Circle, the firm behind the world’s second-largest stablecoin, is not pleased with the U.S. Securities and Exchange Commission.
Circle had grand plans to go public with an initial public offering (IPO) worth an estimated $9 billion. However, the company claims that the U.S. financial regulator scuppered those plans.
Circle ditched its public offering plans in December but didn’t cite turbulent market conditions as the reason. According to the Financial Times, the firm blames the SEC for failing to sign off on the deal.
Circle planned to use a Special Purpose Acquisition Company (SPAC) to go public, however, sentiment towards them has changed due to recession concerns.
A SPAC or “blank check company” is one without commercial operations. It is formed specifically to raise capital through an IPO to acquire or merge with an existing company.
A 15-Month Wait For Circle
The SEC did not consider Circle’s “S-4” registration document effective. Companies use the S4 to register with the SEC in seeking permission to offer new shares.
“We never expected the SEC registration process to be quick and easy,” the company said.
According to the FT, a lot of time was lost between Circle’s initial filing of its SPAC intentions in August 2021 and December 2022, when the SPAC timed out. A person familiar with the matter said:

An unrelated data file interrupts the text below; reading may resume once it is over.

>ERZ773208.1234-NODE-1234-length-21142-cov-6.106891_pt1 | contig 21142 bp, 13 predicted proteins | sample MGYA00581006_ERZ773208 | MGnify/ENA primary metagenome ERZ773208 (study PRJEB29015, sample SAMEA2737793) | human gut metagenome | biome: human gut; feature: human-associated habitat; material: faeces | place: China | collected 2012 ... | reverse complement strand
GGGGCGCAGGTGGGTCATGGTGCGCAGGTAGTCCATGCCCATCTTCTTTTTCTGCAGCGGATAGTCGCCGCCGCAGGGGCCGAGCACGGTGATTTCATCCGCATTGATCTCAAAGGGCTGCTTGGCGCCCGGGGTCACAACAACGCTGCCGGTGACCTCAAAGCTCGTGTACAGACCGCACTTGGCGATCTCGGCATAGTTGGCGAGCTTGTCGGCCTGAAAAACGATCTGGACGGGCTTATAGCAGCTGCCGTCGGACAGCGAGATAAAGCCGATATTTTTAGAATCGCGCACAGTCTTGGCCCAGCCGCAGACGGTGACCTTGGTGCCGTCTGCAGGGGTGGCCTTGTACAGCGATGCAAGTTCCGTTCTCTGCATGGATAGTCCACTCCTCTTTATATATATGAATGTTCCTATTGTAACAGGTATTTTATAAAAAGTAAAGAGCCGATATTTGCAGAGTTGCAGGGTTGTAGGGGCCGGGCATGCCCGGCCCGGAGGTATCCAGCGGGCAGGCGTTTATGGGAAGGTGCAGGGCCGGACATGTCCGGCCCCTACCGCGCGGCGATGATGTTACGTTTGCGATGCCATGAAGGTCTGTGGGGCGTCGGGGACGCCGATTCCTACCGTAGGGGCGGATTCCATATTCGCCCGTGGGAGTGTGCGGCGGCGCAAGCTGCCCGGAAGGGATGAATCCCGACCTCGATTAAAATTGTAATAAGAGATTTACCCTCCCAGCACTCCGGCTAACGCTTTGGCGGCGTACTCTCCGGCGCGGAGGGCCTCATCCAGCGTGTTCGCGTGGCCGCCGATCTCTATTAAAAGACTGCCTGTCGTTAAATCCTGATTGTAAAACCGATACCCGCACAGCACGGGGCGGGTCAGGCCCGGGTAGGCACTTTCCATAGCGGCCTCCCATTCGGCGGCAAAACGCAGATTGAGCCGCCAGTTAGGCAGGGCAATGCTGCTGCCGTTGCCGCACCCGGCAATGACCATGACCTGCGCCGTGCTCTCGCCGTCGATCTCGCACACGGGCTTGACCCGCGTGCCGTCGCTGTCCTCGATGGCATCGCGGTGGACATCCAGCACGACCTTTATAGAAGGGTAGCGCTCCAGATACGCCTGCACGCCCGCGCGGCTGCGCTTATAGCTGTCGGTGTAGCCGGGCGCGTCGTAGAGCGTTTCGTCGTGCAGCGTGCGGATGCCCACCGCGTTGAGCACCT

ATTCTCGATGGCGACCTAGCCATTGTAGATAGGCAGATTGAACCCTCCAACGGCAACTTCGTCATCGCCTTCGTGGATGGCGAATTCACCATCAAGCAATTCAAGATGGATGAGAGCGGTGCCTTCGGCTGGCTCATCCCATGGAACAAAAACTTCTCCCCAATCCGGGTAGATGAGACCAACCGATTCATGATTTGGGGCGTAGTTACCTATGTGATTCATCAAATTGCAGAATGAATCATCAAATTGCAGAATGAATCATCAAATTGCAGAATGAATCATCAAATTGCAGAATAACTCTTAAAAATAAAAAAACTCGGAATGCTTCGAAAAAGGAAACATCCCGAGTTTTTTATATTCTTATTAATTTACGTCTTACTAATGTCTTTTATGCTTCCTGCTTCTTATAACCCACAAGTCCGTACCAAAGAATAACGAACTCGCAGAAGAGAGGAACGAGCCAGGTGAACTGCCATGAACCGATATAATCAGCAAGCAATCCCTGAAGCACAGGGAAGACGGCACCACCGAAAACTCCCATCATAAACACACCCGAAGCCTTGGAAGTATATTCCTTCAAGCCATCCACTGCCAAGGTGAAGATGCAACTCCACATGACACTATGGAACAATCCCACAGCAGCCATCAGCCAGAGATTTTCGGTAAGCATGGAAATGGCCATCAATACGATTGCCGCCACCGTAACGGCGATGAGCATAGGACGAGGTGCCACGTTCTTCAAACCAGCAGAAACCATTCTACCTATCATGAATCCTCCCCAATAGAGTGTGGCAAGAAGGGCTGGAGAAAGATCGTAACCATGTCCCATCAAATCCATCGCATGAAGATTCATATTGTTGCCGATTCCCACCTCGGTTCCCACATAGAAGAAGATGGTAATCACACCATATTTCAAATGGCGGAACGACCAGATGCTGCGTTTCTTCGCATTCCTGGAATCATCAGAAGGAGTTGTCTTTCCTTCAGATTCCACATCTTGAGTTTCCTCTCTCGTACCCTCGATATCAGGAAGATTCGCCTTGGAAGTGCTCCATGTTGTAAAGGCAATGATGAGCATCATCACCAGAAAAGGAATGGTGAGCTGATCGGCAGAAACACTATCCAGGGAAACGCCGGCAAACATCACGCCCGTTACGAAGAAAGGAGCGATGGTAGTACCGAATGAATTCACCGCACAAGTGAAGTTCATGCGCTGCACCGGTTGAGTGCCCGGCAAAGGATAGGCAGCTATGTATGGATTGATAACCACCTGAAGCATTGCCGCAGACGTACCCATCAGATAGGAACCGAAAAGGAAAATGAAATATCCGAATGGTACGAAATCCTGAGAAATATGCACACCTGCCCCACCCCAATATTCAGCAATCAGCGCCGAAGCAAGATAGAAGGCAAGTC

“There was an awfully long time waiting for approvals, and asking questions with the SEC.”
They cited “regulatory confusion” around the agency’s interactions with crypto companies that prevailed for much of 2021.
Circle’s deal would have been one of the largest involving a SPAC if it had been successful.
SEC Hindering Crypto Industry
SEC Chair Gary Gensler has repeatedly urged crypto companies to approach and register with the agency. His notion that the doors are open for crypto firms has been proven false, for Circle at least.
The SEC has also procrastinated and rejected several crypto exchange-traded funds (ETFs) over the past couple of years. It has also blocked Grayscale’s attempt to convert its Bitcoin Trust into a spot ETF.
Several high-ranking U.S. politicians have accused it of regulating by enforcement. Last year, Republican Senator Tom Emmer accused the SEC of conducting extrajudicial industry sweeps and using enforcement to widen its jurisdiction.
In a recent move this month, the agency sued Gemini and Genesis for allegedly selling unregistered securities. It is also embroiled in a two-year-long battle with fintech Ripple accusing it of the same thing.
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